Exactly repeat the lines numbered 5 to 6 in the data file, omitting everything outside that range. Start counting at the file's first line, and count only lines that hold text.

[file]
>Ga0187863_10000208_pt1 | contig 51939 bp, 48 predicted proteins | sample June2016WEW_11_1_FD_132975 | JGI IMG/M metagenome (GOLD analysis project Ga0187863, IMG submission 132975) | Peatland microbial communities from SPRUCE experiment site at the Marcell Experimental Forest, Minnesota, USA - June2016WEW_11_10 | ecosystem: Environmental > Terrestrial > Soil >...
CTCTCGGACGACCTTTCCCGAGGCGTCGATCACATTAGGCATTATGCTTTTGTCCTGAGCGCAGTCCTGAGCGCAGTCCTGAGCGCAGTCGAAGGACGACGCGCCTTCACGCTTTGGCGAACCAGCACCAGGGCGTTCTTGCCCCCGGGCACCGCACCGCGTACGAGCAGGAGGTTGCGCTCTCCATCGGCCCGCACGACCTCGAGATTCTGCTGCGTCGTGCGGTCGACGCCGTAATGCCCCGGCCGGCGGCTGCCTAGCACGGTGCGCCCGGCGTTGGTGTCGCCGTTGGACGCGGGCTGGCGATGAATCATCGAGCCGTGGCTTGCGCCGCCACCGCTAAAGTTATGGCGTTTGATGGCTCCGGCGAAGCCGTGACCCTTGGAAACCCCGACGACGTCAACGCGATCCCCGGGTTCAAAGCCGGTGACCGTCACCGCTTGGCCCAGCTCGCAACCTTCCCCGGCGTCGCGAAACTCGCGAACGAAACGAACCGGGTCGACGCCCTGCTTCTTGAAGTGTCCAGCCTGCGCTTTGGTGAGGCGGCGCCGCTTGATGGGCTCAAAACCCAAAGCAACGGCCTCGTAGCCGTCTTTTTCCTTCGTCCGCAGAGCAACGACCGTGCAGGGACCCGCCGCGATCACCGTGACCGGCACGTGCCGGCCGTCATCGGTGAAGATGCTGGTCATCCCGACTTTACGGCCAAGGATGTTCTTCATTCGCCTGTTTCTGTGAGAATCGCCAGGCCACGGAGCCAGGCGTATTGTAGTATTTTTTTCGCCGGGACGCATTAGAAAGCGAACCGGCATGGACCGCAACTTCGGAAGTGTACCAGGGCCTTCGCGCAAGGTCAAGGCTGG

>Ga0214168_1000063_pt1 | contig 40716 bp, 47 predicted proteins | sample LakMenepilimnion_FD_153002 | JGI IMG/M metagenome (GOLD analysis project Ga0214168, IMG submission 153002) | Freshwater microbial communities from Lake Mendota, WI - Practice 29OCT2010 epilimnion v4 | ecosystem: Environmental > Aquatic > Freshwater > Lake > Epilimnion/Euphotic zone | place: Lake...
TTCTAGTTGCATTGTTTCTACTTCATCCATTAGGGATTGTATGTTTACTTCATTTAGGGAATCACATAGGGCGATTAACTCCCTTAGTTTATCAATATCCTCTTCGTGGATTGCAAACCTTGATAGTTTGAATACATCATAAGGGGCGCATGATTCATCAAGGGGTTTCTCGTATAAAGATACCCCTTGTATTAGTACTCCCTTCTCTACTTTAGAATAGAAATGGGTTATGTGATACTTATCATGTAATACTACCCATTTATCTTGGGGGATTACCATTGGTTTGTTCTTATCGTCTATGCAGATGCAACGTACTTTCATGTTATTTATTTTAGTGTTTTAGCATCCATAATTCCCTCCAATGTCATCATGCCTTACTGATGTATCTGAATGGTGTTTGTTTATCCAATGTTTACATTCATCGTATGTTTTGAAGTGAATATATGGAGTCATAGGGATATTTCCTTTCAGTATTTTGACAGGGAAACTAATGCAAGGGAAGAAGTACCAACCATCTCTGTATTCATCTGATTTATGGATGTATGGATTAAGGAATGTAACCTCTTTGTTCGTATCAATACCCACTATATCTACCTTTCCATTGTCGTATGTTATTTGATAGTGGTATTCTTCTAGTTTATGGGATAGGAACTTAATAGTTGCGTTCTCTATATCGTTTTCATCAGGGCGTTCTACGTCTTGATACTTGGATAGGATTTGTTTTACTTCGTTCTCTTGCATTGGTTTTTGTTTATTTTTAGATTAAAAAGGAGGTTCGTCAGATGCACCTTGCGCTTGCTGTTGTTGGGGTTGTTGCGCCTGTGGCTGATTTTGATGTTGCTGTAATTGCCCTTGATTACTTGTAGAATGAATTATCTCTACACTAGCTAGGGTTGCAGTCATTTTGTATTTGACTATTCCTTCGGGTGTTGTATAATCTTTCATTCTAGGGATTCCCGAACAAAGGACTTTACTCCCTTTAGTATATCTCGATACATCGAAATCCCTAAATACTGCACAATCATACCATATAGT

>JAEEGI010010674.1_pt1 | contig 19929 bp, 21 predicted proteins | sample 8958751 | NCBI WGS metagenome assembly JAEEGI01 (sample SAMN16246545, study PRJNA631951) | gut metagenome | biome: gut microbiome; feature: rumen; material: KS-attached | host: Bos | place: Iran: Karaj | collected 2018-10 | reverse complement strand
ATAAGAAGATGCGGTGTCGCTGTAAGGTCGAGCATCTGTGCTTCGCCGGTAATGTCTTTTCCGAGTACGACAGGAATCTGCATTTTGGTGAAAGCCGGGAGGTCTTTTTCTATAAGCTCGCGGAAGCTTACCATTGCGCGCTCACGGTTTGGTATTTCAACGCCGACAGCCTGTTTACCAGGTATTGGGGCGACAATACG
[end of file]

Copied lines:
>JAEEGI010010674.1_pt1 | contig 19929 bp, 21 predicted proteins | sample 8958751 | NCBI WGS metagenome assembly JAEEGI01 (sample SAMN16246545, study PRJNA631951) | gut metagenome | biome: gut microbiome; feature: rumen; material: KS-attached | host: Bos | place: Iran: Karaj | collected 2018-10 | reverse complement strand
ATAAGAAGATGCGGTGTCGCTGTAAGGTCGAGCATCTGTGCTTCGCCGGTAATGTCTTTTCCGAGTACGACAGGAATCTGCATTTTGGTGAAAGCCGGGAGGTCTTTTTCTATAAGCTCGCGGAAGCTTACCATTGCGCGCTCACGGTTTGGTATTTCAACGCCGACAGCCTGTTTACCAGGTATTGGGGCGACAATACG